It's in ConcurrencyAbstractionLayerImpl.Timer, which is the new Timer abstraction.

    You have enhanced the Tick() method so that it will wait until the timer has been assigned (i.e. no longer null) before calling Dispose() - which will then free the assigned timer.

    Of course if the Dispose() occurs before the Tick() then the assignment check will never succeed and the SpinWait.SpinUntil() will continue ad infinitum (as witnessed).

    I'm not posting the source as it's not open source but there's some weird stuff going on.

    For example the Timer constructor set the _timer in a finally block but there is nothing in the try... this may be a reflection artifact, otherwise it would be worse than pointless.

    The only way the timer can be nulled is if it is Disposed(), so the spin lock is completely pointless in the Tick.

    The dispose method can be made thread-safe using:

    var timer = Interlocked.Exchange(ref _timer, null);
    if (timer == null) return;
    ... dispose timer

    Anyway hope this helps you fix it more quickly.


    thargy

    Craig Dean (MCPD)
    Chief Executive
    www.webappuk.com

    Please consider marking this as the answer if you have been genuinely helped!


    • Edited by thargy Friday, November 02, 2012 1:28 PM Less snarky
    Friday, November 02, 2012 1:11 PM
  • We'll have a look. There's more complexity and subtlety than one may expect at first; a timer may fire during its construction, before it gets assigned to the field. IIRC, the spinning was introduced to ensure the timer has been assigned and to avoid orphaned timers, but the Dispose path seems to conflict with that as you point out. Btw, empty try blocks are not uncommon; this pattern leverages a CLR property that ensures a finally block cannot be interrupted when a thread is aborted, in this case to make sure the assignment happens, in order to make sure the spinning stops eventually.
    Sunday, November 04, 2012 12:14 AM
    Owner
  • Firstly, apologies to anyone following along, I'm not posting code because we're a Gold partner and I don't want any Microsoft lawyers knocking at the door.  To my knowledge they haven't chosen to OS this project, though I strongly believe this poor sibling of TPL would strongly benefit from a bit more oversight by the community at large.  Any insight I may be eluding to in this thread is through legitimate fair use of the provided software for the purpose of debugging production code.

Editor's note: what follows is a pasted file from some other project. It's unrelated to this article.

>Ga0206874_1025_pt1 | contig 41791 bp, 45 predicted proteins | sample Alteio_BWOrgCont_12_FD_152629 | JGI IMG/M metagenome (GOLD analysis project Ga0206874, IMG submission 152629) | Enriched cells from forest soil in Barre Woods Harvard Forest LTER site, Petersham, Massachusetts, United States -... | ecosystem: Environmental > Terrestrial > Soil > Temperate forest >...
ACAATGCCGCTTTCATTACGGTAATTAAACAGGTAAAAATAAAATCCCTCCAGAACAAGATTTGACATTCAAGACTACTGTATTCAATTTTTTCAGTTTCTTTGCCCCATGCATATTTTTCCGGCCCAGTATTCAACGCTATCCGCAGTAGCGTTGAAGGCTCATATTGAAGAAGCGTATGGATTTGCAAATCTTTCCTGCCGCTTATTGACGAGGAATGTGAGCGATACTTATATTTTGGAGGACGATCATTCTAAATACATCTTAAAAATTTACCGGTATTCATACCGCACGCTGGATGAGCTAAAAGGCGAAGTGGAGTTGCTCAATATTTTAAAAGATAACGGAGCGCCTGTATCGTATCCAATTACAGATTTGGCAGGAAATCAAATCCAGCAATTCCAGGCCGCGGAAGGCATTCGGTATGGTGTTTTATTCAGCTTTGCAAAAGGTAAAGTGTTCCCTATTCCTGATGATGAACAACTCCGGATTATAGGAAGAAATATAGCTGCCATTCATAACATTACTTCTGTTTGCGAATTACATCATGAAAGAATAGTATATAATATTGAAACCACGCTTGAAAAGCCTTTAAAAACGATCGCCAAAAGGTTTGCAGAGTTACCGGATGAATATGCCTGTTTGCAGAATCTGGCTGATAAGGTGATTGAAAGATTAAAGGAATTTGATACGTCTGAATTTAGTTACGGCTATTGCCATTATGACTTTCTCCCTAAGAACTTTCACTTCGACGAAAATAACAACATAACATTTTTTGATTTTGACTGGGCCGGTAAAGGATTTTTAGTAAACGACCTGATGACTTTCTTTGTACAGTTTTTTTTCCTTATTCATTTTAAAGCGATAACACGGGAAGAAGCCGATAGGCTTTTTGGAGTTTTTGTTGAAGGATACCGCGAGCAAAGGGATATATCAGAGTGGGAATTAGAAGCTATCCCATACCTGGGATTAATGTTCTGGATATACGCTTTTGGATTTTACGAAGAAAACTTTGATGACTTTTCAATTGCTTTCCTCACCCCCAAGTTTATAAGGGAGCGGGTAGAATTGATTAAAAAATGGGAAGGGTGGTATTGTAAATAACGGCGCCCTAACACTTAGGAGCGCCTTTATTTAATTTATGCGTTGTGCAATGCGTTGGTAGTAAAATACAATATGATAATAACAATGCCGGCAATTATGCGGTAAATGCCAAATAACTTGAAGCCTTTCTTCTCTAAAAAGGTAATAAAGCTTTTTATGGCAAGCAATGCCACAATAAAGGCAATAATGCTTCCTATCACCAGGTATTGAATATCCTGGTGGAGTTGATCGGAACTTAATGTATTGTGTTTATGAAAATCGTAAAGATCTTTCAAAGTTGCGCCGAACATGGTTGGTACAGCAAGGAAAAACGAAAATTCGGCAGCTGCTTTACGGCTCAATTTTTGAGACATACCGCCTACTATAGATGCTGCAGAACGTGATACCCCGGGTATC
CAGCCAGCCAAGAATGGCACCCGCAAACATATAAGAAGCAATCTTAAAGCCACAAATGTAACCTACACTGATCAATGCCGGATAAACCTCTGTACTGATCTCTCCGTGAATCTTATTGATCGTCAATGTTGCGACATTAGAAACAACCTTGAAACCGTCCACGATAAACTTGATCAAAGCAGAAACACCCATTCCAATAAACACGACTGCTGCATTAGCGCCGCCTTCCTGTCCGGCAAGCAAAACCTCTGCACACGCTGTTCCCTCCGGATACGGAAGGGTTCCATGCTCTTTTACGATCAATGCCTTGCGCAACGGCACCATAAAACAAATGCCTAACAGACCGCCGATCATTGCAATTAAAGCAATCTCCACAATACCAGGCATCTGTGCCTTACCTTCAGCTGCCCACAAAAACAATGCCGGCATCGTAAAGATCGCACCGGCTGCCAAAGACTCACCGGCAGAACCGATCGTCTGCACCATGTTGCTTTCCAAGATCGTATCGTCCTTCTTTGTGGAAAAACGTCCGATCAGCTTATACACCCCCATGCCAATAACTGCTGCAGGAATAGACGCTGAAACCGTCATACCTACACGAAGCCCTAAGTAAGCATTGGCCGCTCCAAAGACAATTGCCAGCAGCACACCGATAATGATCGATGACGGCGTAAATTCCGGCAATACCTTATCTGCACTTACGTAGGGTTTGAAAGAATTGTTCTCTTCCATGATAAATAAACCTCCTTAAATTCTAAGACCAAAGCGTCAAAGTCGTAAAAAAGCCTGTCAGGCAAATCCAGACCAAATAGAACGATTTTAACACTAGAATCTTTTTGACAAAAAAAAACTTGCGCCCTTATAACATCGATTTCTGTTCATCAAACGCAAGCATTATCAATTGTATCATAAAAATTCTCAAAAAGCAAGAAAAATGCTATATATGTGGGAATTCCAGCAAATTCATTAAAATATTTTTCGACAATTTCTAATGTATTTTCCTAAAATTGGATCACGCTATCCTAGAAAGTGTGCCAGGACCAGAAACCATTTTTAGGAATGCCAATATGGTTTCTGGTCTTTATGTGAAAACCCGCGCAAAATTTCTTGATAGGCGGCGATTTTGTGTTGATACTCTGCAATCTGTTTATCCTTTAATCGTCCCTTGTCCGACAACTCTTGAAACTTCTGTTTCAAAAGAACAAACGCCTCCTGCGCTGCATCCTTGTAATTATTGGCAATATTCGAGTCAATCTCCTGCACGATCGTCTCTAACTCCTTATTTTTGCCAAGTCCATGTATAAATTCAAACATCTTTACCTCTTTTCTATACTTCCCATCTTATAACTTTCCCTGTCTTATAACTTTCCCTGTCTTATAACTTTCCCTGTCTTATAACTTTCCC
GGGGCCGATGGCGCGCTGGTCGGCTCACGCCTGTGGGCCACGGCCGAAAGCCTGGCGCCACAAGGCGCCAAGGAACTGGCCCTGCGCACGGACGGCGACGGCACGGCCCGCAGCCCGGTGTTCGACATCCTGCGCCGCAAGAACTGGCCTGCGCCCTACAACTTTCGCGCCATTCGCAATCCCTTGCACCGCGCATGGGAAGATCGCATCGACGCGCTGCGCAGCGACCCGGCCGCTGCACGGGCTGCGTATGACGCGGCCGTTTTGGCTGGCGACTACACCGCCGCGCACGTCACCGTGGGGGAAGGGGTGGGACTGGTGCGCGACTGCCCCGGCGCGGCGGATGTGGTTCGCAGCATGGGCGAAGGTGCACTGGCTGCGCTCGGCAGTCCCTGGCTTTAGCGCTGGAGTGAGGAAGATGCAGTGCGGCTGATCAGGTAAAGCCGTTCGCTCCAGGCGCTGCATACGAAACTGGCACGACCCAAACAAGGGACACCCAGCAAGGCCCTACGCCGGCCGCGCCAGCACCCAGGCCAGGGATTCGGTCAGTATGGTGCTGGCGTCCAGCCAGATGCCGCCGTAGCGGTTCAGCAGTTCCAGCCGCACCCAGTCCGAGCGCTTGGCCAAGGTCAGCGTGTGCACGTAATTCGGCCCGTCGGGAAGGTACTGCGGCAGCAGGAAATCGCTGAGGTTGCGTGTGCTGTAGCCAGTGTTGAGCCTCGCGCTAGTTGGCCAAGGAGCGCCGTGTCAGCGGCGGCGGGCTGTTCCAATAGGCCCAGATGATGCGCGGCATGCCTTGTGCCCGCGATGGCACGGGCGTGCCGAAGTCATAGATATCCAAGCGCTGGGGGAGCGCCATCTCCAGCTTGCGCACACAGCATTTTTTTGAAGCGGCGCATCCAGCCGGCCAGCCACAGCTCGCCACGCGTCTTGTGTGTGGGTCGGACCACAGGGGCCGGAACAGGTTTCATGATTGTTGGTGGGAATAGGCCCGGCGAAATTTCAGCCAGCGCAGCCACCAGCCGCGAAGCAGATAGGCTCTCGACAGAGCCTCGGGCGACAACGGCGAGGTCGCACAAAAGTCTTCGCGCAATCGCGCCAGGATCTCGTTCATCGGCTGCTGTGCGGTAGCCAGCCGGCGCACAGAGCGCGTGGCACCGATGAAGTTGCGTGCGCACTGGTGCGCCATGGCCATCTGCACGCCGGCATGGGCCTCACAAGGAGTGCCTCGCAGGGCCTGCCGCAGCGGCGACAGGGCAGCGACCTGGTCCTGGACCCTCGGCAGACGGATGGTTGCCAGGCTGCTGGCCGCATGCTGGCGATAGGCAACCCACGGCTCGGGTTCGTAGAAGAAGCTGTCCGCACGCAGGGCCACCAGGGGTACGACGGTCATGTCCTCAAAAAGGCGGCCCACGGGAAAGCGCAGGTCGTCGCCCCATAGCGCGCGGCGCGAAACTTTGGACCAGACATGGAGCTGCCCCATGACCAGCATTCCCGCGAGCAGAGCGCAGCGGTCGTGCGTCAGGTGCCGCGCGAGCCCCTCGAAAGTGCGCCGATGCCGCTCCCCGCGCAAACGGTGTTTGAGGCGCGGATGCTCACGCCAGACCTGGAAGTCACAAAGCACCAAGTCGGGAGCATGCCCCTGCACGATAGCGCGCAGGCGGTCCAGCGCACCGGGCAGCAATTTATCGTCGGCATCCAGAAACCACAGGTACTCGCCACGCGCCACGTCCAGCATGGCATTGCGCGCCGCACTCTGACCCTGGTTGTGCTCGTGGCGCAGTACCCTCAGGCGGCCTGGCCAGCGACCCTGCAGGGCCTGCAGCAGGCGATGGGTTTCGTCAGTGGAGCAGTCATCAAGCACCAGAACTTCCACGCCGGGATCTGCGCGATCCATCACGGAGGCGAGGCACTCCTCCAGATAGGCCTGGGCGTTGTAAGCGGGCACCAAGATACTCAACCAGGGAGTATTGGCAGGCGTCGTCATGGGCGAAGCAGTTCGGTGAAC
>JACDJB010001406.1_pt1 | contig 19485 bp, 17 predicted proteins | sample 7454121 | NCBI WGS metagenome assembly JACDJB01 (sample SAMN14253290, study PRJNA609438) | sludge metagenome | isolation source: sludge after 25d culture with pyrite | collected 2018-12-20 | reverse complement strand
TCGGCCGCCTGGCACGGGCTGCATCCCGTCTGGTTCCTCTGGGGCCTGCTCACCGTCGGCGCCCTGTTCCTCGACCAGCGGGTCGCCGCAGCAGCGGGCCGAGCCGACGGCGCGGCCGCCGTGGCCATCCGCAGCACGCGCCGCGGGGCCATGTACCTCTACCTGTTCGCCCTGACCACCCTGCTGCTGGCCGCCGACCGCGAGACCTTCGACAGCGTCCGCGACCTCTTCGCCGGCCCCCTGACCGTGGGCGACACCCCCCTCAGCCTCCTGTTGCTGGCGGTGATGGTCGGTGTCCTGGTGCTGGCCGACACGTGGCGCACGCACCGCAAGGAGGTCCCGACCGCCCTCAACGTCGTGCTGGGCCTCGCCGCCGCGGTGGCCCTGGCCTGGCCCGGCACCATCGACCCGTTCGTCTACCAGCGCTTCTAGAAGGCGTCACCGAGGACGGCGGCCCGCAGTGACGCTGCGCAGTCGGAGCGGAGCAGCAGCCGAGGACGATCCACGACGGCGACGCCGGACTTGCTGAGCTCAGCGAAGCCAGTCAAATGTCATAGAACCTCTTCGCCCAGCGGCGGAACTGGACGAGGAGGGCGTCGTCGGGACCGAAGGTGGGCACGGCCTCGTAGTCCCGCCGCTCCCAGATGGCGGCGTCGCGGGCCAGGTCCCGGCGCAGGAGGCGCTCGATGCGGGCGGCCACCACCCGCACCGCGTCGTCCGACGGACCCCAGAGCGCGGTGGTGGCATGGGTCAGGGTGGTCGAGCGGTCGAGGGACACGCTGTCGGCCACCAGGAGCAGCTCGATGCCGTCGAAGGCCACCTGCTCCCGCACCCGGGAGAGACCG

Unfortunately, I disagree.  Empty try blocks are uncommon, they do not appear commonly, they may not be entirely absent from the framework (they probably should be), but they are thankfully uncommon, because they're almost always a bad idea.  Like any good developer I know that the finally block will still run during Abort (assuming the CLR is running with the default configuration, there are a number of cases when finallys don't run), however great care should be used with that bit of knowledge.

    Let's take an example:

    Timer timer;
    try
    {
        Thread.CurrentThread.Abort();
    }
    finally
    {
        timer = new Timer(state => state.Dump(), "Do a tick", TimeSpan.FromSeconds(1), TimeSpan.FromMilliseconds(-1.0));
    }

    Here we're trying to ensure that if the Timer is created it will always be assigned to 'timer' even though the thread is aborting.  (I've put an Abort in the try to simulate an inconvenient abort, in truth you only care if if happens between construction and assignment).

    If this were part of the constructor of an IDisposable object you wouldn't want to lose the timer reference as you would be unable to dispose it and it would become orphaned...  

    Now the first question is to ask, is "what would happen if the assignment failed and the timer was orphaned - what are you trying to prevent?"